While corollary categories like Category:Museums in the United States and Category:Museums in Austria are now parsed geographically, why not consider working towards a more complex, nuanced approach as suggested by Category:Museums in France or Category:Museums in Australia?
Hoary's suggestion is not in any sense wrong; and perhaps consensus will determine that it is best for now. I just wonder if it's the only way to go? --Tenmei (talk) 16:01, 8 March 2009 (UTC)

I confess to finding myself rather baffled as to the point you're making about the categorization used by the Japanese government. But whether or not it's "apples and oranges", en:WP may or may not choose to follow it. However, following it of course would not preclude other categorization systems. Thus Osaka Contemporary Art Center (a humble stub that I created last night) is now (in addition to Japan-irrelevant categories):

Or respectively:

  • museum by funding
  • museum by place
  • museum by genre

which seems unobjectionable, though not necessarily optimal.

As for the details, they do raise questions:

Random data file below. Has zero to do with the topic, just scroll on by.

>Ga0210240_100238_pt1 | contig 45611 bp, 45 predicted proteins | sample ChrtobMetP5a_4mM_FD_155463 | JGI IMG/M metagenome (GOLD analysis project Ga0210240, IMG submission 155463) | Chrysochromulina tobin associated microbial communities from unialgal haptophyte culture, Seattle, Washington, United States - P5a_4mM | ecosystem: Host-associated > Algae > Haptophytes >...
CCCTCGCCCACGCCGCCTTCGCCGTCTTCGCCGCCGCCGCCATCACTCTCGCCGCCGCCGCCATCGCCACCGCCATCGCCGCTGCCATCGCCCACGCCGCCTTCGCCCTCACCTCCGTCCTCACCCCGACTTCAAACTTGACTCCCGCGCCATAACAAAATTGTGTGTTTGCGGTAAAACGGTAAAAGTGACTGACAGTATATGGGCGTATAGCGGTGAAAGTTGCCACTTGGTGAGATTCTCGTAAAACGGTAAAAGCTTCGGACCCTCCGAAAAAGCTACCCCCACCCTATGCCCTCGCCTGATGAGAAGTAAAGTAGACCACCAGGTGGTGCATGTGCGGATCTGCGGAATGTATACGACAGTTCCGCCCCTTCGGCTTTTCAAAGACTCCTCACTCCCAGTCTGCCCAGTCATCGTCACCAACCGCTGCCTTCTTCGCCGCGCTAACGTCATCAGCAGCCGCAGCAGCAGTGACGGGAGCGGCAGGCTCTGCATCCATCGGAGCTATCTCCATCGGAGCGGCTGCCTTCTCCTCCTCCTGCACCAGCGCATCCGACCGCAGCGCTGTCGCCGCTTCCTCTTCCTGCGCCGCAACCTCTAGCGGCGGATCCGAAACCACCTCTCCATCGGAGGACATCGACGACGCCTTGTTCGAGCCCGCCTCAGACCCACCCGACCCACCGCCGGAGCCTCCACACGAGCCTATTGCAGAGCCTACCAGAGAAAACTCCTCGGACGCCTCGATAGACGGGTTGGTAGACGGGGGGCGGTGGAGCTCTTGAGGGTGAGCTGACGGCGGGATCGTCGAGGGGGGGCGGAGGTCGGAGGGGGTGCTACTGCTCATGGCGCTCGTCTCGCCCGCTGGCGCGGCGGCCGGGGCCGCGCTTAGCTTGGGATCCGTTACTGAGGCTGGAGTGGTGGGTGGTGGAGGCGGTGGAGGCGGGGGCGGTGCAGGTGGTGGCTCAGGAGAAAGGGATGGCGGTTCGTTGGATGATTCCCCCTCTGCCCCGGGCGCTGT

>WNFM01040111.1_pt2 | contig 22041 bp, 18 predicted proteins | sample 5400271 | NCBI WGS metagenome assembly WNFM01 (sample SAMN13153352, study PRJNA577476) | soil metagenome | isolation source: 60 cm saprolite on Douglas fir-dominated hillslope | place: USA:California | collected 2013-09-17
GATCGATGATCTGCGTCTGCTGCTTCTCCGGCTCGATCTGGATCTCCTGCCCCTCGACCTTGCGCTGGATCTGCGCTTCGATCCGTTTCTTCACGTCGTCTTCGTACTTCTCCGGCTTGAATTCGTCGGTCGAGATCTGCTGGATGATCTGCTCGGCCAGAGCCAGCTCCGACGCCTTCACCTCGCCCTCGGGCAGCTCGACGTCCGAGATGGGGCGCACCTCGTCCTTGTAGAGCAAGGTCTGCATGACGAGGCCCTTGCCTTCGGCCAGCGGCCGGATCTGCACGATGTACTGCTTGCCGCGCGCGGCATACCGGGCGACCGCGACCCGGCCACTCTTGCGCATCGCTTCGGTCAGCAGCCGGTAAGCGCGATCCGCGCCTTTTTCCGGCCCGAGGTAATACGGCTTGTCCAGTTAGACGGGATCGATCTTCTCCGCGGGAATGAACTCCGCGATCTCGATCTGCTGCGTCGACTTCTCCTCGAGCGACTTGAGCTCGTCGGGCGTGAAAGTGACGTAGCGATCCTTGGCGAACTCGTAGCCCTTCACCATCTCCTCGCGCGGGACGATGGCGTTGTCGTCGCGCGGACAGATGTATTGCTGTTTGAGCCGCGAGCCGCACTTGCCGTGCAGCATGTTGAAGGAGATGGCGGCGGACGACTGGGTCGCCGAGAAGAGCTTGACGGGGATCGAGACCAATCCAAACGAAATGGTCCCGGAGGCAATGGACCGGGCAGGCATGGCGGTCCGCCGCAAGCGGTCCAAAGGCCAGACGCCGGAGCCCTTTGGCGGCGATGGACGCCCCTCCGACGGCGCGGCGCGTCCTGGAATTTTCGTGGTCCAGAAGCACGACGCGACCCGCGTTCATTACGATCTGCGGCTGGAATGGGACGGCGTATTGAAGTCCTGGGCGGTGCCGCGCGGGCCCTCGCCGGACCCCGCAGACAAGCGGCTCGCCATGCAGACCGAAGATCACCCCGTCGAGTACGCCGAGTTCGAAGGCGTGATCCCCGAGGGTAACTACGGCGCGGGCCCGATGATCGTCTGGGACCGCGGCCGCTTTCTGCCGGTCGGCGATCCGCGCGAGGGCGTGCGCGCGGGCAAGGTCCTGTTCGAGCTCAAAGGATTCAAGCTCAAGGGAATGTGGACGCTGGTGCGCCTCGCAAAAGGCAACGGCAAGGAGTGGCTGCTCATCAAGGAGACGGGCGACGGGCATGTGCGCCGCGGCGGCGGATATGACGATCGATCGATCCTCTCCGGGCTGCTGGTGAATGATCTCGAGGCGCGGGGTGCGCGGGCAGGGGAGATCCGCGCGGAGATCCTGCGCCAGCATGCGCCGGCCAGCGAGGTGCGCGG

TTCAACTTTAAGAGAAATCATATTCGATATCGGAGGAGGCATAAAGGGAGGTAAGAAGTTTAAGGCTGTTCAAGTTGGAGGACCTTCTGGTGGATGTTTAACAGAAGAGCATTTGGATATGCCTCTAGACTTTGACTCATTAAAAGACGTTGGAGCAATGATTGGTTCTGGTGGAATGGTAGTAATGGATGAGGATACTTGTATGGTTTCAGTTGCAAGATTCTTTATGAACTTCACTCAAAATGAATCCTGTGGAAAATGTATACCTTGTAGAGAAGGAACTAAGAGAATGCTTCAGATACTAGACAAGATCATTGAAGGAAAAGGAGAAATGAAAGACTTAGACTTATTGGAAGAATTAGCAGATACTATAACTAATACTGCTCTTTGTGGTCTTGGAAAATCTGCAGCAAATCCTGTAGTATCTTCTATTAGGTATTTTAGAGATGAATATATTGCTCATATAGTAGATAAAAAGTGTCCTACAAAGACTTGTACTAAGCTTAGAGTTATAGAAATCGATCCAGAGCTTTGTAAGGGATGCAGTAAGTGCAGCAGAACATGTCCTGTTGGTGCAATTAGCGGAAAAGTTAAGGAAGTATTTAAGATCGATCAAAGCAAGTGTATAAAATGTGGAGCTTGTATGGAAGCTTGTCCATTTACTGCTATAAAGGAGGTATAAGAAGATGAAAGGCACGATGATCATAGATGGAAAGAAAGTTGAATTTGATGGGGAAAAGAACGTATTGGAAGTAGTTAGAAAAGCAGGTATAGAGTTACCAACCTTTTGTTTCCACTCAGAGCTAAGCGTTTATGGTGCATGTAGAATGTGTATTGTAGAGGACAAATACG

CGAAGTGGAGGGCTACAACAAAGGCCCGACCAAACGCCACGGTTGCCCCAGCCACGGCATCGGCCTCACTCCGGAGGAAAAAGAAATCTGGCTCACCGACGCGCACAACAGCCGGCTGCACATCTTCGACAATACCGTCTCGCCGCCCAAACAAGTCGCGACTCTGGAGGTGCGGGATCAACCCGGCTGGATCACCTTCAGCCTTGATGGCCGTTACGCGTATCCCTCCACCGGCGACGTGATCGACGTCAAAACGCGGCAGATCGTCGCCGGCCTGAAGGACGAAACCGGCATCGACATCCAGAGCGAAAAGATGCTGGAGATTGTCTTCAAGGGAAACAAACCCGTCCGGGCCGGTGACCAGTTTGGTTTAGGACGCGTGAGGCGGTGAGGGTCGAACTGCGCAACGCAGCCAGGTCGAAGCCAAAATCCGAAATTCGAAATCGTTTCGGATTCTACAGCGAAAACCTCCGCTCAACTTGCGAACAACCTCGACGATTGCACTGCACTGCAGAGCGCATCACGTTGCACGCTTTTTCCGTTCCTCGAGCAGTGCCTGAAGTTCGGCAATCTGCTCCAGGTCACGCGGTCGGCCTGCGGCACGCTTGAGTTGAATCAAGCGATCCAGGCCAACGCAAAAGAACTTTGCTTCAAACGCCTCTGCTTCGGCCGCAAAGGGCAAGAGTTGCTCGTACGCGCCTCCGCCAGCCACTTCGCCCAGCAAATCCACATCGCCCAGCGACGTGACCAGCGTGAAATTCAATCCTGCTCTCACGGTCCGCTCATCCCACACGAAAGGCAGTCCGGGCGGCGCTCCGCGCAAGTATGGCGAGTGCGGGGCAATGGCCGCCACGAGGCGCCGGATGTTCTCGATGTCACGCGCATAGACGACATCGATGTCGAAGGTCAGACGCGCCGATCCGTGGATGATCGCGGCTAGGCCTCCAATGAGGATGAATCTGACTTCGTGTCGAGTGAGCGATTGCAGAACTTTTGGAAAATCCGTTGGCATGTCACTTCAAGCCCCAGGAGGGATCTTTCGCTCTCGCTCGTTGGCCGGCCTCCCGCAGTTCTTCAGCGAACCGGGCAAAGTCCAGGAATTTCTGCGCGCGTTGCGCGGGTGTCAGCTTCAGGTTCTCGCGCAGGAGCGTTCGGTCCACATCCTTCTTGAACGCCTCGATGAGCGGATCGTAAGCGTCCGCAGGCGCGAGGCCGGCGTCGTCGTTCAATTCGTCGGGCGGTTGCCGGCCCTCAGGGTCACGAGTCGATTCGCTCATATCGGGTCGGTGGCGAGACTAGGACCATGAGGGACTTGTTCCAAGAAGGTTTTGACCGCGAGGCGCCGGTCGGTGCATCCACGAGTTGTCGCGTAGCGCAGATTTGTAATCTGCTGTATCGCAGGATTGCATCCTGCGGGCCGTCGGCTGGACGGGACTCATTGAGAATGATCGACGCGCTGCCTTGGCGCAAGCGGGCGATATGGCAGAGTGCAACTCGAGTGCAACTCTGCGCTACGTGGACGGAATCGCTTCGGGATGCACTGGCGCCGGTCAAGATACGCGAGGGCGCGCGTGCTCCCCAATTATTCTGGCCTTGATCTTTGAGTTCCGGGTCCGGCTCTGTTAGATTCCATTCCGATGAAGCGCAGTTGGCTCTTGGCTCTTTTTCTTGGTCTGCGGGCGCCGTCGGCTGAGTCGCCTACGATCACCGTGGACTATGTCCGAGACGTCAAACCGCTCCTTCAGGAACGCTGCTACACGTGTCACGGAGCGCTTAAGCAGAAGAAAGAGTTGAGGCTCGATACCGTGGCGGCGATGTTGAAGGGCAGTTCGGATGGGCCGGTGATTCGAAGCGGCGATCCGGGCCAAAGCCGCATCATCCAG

• The easy assumption that "Prefectural museums" are Japanese clashes with Prefectures in France, etc.
  • Museums in [the city of] Osaka seems to have preempted Category:Museums in Osaka Prefecture, unless perhaps all the museum in the prefecture are in the city (which I doubt).
  • I don't think I've ever encountered anything I'd term an "art museum", although I can easily imagine such a thing. In my own head, I separate (a) museums and (b) galleries (although I do recognize that the latter term is ambiguous, 美術館 vs 画廊). If "Art museums" is supposed to emphasize 美術館 and exclude 画廊, then surely 画廊 come in as "galleries". Still, this just parrots "Category:Art museums and galleries" (where it goes unexplained).

Hoary (talk) 00:11, 9 March 2009 (UTC)

Support -- The most important point should have been simply "yes." Yes, I support the suggestions Hoary makes. Yes, this appears to be a constructive step in a plausible direction.
The open-ended nature of the discussion at the top of this thread suggested that this could have been an appropriate moment to mention a parallel categorization tree which evolved apart from our wiki-consensus context. It was not.
Regrettably, my tangential contribution to this thread was premature; but perhaps in future, this may become relevant in terms of another thread. --14:30, 9 March 2009 (UTC)--Tenmei (talk) 14:54, 12 March 2009 (UTC)

Thank you . . . er, whoever you may be. And may I recommend 全国美術館ガイド (ISBN 4-568-43066-6), a handbook to eighteen hundred art galleries (of the kind that Wikipedia oddly terms "art museums"). Though in fact I can only half recommend it, as it doesn't even have a thematic index. Still, something about any of 1800 galleries for just 1円56銭 a pop can't be a bad deal. -- Hoary (talk) 13:28, 11 March 2009 (UTC)

Project template updated